Manufactures across the whole supply chain, including the auto makers have already spent building out the manufacturing lines, notes Flood. In effect, he adds, this means they are poised to both comply with and benefit from regulatory pressures.

“So, we think we are going to see more EVs because they [manufacturers] have pivoted from traditional ICE vehicles to EVs and have spent the money, so it is going to come.”

Flood says there remains a challenge around enticing consumers to buy EVs due to the price point, but he thinks it pays to be in different areas of the supply chain.

“We’re not ready to pull the carpet from under this trade yet,” he adds. “There are aspects that are constantly changing so we may we change tack and move positions around different companies in the supply chains.”

Auto expert boost

Flood’s comments come as Newton welcomes back Mathieu Poitrat Rachmaninoff, a former automobile engineer, to its mixed assets and charities team. Rachmaninoff brings specific expertise in the EV supply chain, but he will also boost Newton’s capabilities in all areas of alternative assets.

Rachmaninoff worked at Newton between 2014 and 2021 as a global industrials analyst, including automotive and transport. Before joining the investment management industry, Rachmaninoff worked at Renault as an electronics engineer.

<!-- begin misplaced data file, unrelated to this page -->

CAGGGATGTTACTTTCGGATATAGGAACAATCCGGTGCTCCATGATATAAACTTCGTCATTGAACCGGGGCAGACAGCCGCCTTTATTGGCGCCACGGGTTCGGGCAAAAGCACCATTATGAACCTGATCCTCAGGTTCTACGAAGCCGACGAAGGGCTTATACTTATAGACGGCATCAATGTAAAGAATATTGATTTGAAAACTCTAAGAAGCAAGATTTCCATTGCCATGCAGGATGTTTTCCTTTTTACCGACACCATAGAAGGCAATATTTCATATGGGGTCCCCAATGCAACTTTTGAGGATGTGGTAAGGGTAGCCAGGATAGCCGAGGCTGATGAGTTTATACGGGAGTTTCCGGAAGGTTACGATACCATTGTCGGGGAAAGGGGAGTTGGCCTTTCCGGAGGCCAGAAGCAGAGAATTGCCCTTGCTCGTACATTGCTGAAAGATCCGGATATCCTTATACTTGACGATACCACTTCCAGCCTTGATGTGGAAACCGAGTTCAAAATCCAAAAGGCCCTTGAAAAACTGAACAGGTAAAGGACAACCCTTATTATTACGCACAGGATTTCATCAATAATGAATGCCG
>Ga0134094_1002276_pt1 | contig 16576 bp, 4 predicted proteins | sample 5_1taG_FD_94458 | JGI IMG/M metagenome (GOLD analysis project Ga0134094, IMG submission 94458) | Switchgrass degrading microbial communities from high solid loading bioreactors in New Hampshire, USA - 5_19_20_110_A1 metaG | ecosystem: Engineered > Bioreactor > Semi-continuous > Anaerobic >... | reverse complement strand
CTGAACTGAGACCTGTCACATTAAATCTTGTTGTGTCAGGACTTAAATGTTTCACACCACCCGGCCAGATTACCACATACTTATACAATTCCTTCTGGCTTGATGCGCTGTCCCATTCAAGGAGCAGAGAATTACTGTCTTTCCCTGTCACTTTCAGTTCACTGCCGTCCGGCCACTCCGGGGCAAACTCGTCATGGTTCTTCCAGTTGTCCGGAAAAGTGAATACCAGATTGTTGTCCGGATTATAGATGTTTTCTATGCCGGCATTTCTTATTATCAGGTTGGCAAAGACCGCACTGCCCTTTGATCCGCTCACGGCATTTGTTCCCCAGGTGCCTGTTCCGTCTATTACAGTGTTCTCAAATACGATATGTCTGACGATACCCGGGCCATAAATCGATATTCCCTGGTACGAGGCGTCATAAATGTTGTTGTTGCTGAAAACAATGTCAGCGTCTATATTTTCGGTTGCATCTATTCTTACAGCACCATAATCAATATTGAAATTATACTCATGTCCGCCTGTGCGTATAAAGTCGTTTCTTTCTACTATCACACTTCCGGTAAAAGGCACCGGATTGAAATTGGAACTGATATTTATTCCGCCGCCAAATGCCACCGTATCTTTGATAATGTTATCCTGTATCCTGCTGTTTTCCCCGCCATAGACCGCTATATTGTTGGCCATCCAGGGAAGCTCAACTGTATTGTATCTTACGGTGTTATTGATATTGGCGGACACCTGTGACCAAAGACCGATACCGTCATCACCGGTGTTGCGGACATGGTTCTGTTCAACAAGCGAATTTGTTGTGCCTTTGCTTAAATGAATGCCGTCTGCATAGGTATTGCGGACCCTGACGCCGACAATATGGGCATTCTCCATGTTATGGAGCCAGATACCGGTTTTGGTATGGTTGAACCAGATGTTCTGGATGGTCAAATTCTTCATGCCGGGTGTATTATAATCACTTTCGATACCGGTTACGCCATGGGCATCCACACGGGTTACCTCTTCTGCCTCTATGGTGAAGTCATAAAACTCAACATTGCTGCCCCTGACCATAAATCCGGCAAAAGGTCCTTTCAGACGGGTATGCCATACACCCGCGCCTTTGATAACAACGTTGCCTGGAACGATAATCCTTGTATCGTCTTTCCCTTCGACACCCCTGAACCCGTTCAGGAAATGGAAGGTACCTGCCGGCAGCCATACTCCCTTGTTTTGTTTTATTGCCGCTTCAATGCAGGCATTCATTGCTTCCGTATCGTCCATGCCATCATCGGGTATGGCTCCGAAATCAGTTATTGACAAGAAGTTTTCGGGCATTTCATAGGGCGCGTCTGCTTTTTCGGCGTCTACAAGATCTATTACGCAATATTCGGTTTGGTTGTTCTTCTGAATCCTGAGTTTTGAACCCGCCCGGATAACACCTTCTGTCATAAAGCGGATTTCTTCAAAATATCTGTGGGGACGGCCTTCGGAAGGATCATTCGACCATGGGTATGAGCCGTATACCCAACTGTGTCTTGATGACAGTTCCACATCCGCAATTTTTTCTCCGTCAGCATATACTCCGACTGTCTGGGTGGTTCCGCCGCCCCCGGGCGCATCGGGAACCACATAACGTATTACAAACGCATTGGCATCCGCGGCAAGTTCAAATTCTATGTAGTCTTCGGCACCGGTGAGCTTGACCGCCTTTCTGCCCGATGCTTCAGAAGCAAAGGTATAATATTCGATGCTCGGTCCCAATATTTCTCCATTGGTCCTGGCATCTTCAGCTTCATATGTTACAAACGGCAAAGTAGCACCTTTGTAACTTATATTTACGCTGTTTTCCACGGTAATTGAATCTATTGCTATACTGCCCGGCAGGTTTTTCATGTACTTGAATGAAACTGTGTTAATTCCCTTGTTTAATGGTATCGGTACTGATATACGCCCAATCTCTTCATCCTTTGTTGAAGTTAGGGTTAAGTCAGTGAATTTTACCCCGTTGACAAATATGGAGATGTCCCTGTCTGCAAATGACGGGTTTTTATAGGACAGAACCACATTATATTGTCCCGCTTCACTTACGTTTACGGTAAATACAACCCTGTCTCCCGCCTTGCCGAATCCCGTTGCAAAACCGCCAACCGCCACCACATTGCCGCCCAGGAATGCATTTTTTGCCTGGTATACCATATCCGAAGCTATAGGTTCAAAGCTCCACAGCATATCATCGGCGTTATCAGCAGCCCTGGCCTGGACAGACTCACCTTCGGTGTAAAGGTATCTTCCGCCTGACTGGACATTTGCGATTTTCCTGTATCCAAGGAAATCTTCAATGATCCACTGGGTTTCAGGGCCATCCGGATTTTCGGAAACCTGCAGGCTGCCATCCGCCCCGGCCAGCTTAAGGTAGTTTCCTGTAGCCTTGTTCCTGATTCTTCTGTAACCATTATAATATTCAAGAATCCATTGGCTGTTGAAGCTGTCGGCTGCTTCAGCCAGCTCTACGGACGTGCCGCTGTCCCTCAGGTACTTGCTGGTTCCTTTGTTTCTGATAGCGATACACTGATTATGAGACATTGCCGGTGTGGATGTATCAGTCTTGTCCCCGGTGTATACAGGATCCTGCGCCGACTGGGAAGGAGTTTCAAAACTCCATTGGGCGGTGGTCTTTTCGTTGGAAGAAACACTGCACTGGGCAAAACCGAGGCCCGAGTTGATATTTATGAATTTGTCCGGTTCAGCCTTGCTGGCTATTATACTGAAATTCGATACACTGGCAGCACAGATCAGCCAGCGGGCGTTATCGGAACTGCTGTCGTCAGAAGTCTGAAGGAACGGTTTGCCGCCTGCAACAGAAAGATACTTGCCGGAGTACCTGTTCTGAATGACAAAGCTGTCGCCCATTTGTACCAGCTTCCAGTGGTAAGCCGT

At Newton, Rachmaninoff will build bottom-up alternative investment models, speaking with company management teams and assessing the overall investment cases for alternative assets. He will also monitor existing alternatives holdings across Newton’s mixed asset portfolios.

Before rejoining Newton, Rachmaninoff worked at Brook Asset Management as a fund manager on a global emerging markets strategy.

Flood says: “Mathieu worked really well with us previously and has a huge amount of knowledge in lots of areas of alternative investment, particularly the electric vehicles supply chain.

“He is a very experienced investor, is independently minded and says what he thinks. He looks at what individual assets are worth and the fundamentals of the asset class.” 

1FT. Renault cancels planned IPO of EV unit Ampere. 29 January 2024

2FT. ‘The early adopters have adopted’: US carmakers slow their EV growth plans. 28 October 2023.

3FT. Rishi Sunak announces series of U-turns on net zero pledges. 20 September 2023

4BBC. Keir Starmer: Labour ditches £28bn green investment pledge. 8 February 2024. Government sets out path to zero emission vehicles by 2035. 28 September 2023.

6FT. Rishi Sunak announces series of U-turns on net zero pledges. 20 September 2023. CO2 emission performance standards for cars and vans. Accessed 28 February 2024.

The value of investments can fall. Investors may not get back the amount invested. 

For Professional Clients only. Any views and opinions are those of the interviewee, unless otherwise noted. This is not investment research or a research recommendation for regulatory purposes.

For further information visit the BNY Mellon Investment Management website.